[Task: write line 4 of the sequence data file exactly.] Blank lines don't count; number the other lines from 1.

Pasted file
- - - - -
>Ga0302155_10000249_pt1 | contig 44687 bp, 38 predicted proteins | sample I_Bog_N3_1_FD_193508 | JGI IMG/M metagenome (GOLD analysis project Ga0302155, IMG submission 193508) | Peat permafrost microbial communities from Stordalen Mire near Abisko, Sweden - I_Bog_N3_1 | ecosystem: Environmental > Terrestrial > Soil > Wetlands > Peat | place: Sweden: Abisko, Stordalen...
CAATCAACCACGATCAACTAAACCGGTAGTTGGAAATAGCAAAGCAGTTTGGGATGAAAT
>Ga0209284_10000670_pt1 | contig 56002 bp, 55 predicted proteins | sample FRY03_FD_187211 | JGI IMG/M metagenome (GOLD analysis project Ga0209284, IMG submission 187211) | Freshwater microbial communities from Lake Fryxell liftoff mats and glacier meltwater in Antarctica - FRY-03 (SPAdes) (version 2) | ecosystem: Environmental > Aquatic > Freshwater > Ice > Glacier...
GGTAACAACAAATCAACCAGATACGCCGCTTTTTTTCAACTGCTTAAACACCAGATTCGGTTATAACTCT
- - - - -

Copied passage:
GGTAACAACAAATCAACCAGATACGCCGCTTTTTTTCAACTGCTTAAACACCAGATTCGGTTATAACTCT